Chunky wonders if Mr. Schubert begged mercy and leniency from the arresting officers as so many that he has prosecuted has. Talk about made for YouTube!

    Ms. Valley, thanks for the thorough update. Are things like arresting officer records and dashboard camera videos available to journalists?

    His apology / statement to the judge when he appears before the court should be interesting if he actually is man enough to own up to his actions.

    Hopefully he'll address his addictions and get his life back on track; just not on the taxpayers payroll again.

    That's what Chunky thinks!

  29. Folks, this is America. He's entitled to due process and will recieve punishment if he is found guilty. This most likely is his first offense and if so, he should not go to jail. He should be put on probation and some counseling. It's the repeat/violent offenders that should be locked up.

    He will loose his job. Might even loose his license. Even if he does loose both. He still has a education and still will be able to find a good job. Maybe this is a good thing for him, before something really bad happended.

  30. The sooner we stop playing the hypocrite role when it comes to drugs and sex, the better the nation will be.
    ...and you wonder why Paris Hilton and her dude skated on their charges.
    People that pretend law enforcement people are super heroes should realize that they are no more than a microcosm of society. ...and in these crazy days, that microcosm is not exactly the cream of societies' crop.

  31. I certainly don't have all the facts but I've got better things to do with my tax money than putting him in prison. We could put two kids thru college for a year for the same cost as incarcerating him for a year. Just my priorities. I have no idea how he treated first offenders but he should probably get similar. But if he incarcerated people and was "tough on crime" then he probably deserves the same. He lost his job, reputation and probably his ability to practice law or make a decent living. But if there is an extra penalty it has to be for doing this while being a trusted member of society in a trusted position. If he put first offenders in rehab then I'm ok with that being his sentence. Well, that on top of all the other consequences that he's already dealing with.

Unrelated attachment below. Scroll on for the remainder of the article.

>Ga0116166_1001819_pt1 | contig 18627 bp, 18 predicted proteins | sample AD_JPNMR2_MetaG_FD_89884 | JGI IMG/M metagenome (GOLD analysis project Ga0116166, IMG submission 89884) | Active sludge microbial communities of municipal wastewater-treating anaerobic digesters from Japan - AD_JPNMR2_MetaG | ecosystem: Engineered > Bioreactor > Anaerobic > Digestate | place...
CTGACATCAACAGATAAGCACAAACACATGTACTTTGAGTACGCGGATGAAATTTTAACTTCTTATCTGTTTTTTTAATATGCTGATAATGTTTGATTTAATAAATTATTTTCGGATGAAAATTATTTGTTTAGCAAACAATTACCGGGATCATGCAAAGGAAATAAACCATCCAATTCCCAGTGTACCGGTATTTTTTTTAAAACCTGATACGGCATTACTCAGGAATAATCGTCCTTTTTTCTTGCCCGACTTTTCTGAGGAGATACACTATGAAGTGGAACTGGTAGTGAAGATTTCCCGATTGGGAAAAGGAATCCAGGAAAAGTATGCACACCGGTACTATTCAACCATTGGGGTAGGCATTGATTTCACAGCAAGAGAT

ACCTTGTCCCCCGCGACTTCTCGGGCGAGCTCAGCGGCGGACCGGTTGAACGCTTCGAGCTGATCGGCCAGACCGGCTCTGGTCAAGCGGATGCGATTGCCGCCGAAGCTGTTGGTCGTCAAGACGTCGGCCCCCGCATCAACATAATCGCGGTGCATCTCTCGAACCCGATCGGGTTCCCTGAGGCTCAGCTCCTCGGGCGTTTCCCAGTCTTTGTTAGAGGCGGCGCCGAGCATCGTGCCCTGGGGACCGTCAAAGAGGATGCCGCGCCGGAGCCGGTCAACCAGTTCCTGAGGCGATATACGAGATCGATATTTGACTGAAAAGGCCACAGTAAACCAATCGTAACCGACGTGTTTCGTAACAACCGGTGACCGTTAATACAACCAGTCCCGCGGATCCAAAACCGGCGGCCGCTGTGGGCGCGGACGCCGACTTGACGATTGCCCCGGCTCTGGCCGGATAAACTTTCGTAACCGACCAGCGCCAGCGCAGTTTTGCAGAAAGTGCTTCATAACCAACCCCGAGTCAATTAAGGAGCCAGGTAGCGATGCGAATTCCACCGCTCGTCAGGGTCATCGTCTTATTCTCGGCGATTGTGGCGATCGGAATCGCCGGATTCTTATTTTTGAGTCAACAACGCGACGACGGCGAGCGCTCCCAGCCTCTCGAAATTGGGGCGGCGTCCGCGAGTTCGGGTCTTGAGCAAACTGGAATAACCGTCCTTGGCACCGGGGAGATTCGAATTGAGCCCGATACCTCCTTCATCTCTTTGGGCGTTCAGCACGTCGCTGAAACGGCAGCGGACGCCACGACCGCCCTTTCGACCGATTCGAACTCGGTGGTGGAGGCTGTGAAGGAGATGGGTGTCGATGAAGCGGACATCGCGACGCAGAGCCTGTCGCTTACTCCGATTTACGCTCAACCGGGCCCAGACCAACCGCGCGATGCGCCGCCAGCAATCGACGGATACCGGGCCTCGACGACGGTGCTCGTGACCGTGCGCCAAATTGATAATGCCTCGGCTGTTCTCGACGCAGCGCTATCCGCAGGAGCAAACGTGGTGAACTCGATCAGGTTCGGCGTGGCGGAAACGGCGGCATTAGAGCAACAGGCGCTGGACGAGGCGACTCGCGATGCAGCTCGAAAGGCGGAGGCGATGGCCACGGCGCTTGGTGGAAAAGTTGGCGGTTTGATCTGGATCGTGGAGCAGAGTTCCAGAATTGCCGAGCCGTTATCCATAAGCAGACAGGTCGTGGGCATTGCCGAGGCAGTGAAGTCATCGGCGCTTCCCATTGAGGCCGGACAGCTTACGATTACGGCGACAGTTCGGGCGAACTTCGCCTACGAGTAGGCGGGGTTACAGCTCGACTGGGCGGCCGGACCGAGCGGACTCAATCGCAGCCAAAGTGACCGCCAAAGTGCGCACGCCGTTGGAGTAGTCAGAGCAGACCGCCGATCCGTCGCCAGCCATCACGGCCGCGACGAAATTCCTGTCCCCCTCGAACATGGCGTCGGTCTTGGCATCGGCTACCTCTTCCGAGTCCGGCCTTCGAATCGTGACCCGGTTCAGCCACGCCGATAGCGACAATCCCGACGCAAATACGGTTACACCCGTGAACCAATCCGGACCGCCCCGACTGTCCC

32. Mr. Lale wrote: "...Maybe this is a good thing for him, before something really bad happended." (sp)

    Chunky says:

    Yea, good point! Who knows, this guy could have went on the become a politician!

    That's what Chunky thinks!

  33. Legalize all drugs and we won't have this problem.

  34. Comment removed by moderator. Language.

  35. Give the guy a break. Yes, in his position it's very hypocritical to be using, but that's what addicts do.

    His addiction didn't care what he did for a living, it wanted to get high.

    He made some bad choices and should pay a price, but a stint in rehab and probation can iron this out.

    I think he should be able to come back to work when it's all said and done with some clean time under his belt.